N.B. To properly choose your new chip, assure yourself it will function with the EFI diagnostic units available for your engine.
Firstly, any automobile ECU, even more so than a normal computer, can be easily damaged by static electricity. To avoid these problems, computers are normally worked on in specialized environments which reduce the possible of a destructive charge. If you are not working in such an environment, you can reduce the inherent risks by grounding the surface you are working on. For example, you can use a metal desk or a sink top draining area or use foil on the surface you are using. Wear natural fabrics rather than synthetics as well.
1. Have your old chip and engine checked out a dealer with a diagnostic unit to make absolutely sure there are no pre-existing engine faults.
2. After you have your work area set up, disconnect the battery. This makes absolutely sure that the ECU is completely unpowered.
3. Disconnect the securing screws for the wiring plug. and gently pry it off the ECU.
4. Unscrew the larger screws (normally at the corners), that hold the ECU onto the car and pull the ECU from the car;
5. After you place the ECU on your grounded work area, unscrew the screws holding the lid to the ECU. (5 screws on a Rover).
6. The circuit board is now visible and may be released by unscrewing the screws that hold it in place (6-8 of them)
N.B. Prepare for a shock! Some Rover and other units have a warning system to prevent tampering which will actually spurt a clear liquid out at you like a disturbed infant. It is no danger though and it will disappear quickly leaving a residue of human fright only. (smile)
7. In most ECUs and most Rovers as well, the chips are fitted in sockets.
N.B. On older Rovers, if you have a label on your Eprom (chip), it is a socket type but if the Eprom has no label you will probably have to buy a socket attachments and install it for your new chip.
N.B. Newer Rovers also have two "chips". One is blue plastic (the larger one) and the other is green each with a Lucas stamped on it..which will overwhelm you with confidence.
The cover must be removed by gripping it in the middle with long nosed pliers. Wiggle the cover gently from side to side to release it from the circuit board below. When loose, the chip itself may be removed by carefully levering it up and out using a small flathead screwdriver between the Eprom and its socket.
Take extreme care not to bend the pins of the old EPROM as it releases. Be equally tender with the chip socket and the circuit board at all times.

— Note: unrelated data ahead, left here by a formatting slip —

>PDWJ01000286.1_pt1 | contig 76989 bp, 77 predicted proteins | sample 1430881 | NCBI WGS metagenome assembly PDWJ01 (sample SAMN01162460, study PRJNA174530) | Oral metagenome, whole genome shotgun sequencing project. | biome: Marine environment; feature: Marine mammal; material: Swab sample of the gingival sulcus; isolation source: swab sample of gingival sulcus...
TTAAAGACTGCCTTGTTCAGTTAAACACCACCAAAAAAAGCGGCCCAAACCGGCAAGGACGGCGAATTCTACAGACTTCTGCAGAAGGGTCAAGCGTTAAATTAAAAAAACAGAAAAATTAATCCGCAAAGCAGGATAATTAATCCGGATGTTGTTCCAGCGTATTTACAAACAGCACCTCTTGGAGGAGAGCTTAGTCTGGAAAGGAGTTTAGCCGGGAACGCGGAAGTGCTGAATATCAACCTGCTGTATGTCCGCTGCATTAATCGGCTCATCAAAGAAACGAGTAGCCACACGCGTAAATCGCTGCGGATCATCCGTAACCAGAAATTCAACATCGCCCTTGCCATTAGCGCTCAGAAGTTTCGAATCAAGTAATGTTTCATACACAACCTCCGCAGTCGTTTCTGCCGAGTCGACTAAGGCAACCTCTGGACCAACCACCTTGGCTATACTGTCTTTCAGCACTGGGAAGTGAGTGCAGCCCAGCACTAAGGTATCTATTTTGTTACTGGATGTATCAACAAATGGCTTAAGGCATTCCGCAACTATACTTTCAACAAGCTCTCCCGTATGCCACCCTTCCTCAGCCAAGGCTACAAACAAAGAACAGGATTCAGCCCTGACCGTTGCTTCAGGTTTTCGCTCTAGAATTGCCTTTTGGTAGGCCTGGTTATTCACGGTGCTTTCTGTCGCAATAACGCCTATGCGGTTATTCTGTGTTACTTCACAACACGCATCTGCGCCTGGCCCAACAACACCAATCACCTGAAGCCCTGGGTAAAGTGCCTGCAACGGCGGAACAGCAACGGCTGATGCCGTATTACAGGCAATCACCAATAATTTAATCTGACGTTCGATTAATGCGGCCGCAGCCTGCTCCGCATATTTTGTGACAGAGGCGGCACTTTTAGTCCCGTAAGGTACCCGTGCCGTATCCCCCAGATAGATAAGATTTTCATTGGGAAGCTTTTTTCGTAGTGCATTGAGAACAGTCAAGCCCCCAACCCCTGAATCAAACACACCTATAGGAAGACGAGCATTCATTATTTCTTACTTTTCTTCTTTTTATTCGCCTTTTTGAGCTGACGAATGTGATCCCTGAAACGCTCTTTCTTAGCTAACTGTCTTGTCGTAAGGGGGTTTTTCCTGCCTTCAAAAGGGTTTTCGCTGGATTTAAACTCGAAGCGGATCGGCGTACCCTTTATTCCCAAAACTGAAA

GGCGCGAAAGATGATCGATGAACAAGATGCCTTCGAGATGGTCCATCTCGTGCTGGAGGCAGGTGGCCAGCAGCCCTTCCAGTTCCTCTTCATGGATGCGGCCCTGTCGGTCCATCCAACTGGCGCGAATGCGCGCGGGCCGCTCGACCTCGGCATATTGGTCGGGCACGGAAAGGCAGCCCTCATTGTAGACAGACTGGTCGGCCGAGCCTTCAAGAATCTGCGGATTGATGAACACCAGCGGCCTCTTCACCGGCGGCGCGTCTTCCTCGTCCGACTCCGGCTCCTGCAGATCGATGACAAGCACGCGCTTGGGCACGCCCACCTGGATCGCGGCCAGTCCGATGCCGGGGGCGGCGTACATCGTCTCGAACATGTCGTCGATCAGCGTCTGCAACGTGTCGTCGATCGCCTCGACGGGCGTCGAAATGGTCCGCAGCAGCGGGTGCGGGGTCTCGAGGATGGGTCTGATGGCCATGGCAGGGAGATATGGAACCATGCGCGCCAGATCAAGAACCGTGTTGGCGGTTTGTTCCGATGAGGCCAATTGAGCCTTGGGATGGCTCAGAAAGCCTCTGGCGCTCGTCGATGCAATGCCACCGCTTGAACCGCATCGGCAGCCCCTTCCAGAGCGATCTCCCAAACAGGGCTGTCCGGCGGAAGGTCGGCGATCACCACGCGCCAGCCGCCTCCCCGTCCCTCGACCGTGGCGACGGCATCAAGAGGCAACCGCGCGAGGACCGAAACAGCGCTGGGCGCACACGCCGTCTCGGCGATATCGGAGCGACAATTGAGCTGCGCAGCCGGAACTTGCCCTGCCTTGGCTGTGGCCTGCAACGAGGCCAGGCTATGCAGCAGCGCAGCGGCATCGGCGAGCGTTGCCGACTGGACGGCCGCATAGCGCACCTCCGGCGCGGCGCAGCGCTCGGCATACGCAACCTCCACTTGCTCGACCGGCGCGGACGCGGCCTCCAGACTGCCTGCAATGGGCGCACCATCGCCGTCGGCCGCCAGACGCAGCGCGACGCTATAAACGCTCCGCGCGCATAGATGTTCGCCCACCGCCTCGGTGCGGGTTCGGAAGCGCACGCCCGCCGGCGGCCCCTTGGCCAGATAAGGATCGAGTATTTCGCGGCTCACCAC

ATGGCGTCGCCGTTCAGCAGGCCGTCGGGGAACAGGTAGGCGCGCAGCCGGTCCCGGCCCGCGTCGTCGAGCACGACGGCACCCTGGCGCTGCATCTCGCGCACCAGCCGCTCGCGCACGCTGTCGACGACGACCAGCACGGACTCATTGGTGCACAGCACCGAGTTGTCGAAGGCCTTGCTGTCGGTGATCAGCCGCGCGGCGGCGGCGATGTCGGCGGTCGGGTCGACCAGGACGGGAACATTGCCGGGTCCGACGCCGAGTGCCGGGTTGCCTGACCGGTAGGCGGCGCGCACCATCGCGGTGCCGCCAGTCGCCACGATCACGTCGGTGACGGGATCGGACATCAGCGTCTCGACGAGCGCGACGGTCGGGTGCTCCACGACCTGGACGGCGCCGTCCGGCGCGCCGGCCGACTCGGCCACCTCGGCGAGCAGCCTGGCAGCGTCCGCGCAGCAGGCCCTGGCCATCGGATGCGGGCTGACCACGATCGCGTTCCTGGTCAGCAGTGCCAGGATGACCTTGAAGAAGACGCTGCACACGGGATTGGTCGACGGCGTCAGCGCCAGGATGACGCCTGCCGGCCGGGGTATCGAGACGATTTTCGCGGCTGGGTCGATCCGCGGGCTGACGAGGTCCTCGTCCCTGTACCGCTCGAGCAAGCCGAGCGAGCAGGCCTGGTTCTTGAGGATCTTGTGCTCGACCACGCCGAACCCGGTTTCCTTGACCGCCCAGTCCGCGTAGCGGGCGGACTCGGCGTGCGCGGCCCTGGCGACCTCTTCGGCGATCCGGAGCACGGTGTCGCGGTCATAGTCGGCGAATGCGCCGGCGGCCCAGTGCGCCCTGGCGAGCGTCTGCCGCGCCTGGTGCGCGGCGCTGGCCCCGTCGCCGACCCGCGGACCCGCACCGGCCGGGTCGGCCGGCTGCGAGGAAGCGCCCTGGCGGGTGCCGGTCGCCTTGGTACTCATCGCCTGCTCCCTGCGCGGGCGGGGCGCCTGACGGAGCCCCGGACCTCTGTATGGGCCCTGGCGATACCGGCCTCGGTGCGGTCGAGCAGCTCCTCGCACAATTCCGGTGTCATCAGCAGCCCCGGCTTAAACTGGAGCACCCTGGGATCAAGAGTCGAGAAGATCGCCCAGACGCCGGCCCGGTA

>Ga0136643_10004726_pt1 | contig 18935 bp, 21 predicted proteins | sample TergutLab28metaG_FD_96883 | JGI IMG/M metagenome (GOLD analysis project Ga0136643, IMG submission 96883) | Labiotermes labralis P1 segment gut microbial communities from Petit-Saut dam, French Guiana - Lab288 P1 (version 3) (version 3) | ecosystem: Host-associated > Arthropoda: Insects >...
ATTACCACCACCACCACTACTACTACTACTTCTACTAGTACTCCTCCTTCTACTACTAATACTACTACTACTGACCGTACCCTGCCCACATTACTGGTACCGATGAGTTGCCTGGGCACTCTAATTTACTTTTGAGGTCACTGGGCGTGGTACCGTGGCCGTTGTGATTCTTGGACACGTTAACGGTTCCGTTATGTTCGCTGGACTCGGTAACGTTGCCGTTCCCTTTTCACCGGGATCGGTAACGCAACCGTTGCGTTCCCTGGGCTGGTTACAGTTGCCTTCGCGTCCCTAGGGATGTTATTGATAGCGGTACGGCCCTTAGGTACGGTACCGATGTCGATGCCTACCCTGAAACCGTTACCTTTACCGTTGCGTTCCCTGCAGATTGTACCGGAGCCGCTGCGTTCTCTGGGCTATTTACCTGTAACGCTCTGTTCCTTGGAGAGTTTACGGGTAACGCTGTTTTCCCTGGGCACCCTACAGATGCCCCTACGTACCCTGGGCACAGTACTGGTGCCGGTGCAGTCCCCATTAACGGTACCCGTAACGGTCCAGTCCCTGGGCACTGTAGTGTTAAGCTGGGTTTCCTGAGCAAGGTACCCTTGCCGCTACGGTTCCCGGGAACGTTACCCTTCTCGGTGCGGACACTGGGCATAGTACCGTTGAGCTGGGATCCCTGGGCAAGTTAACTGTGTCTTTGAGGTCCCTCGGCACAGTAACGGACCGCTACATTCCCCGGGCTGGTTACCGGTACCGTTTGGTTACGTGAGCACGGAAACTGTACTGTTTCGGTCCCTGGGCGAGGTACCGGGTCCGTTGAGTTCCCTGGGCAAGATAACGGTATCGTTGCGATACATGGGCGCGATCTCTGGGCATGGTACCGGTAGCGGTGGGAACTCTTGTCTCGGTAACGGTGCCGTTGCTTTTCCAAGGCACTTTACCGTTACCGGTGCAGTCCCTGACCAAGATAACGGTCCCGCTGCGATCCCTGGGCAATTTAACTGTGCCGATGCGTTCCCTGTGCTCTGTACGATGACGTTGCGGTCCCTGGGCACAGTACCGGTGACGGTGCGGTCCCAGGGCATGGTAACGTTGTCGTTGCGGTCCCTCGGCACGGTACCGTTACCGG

8. Note to the orientation of the chip or chips as the new chip must be fitted the same way exactly as the one it replaces. If this is done wrong, you will probably destroy the new chip at ignition or soon after.
N.B. With the newer Rovers, the green decoder board and the EPROM are marked with a red paint spot by pin number one. The Eprom socket on the circuit board also has a little notch at one end which identifies the pin one position. PLEASE NOTE however that Lucas has been known to fit the chip sockets incorrectly so pay close attention to the way the original chip was fitted and you should be all right.
9. Carefully orient and slide the new chip into the socket making sure all the chips' pins enter the socket without a problem. It is very very easy to have a pin fold underneath while inserting. Use a magnifying glass if necessary to get this right. After alignment and first entry, a good firm press will be required to seat the devices in the circuit.
N.B. With newer Rovers, the fitting order of the components is the green decoder board fitting into the socket on the ECU circuit board, and the EPROM fits into the decoder board.
10. Now reassemble the ECU casing and label the outside of the ECU with the new chip type you have installed.
N.B. ALWAYS KEEP YOUR OLD EPROM CHIPS!!! Remember the problems and dangers with static electricity and store the chips appropriately.
11. Refit the ECU into the car by reversing the removal procedure. When the ignition is turned on for the first time without starting the engine, the fuel pump will be heard for a few seconds and then stop.
N.B. For newer Rover please note that the Lucas-Sagem GEMS system is adaptive, and it "learns" how to manage the engine over the first couple of hundred miles. It continues after that to deal with your driving style over the next 2-3K miles.
You should see an immediate but small improvement in performance but it will take the 200 miles to show the real improvement.
SIGNS OF A PROBLEM INSTALLATION
A. The fuel pump doesn't run for a few seconds, or runs continuously when the ignition is turned on. This means that at least one chip is probably plugged in the wrong way round or ( more rarely) one of the chip prongs is bent. Alternatively, the ( UGH!!) ECU has been damaged during the process, or the EPROM or the whole ECU is not plugged in.
B. The EPROM was installed the wrong way, you tried to start it and it fried. Both the CHIP (and with Rovers the decoder) have unique signatures all their own which will both be destroyed in this situation and are then useless. Normally you can make a deal with the chip supplier if you own up and return them.
C. The engine is hard to start and/or or runs badly. This normally indicates that the ECU is registering fault codes...which have been present before the new chip was installed. This should have been noticed and dealt with before (see the beginning of this article) but occasionally a new chip can aggravate an existing fault. Find a dealer with a diagnostic unit and that should help.
D. No improvement in performance could mean you have installed a poorly designed or wrong chip.
N.B. For Rovers, look for "TESTBOOK" or Allpart's "ROVERCOM".
It is understood that the information
contained herein is offered without any
undertaking whatsoever and no warranty is suggested or may be implied.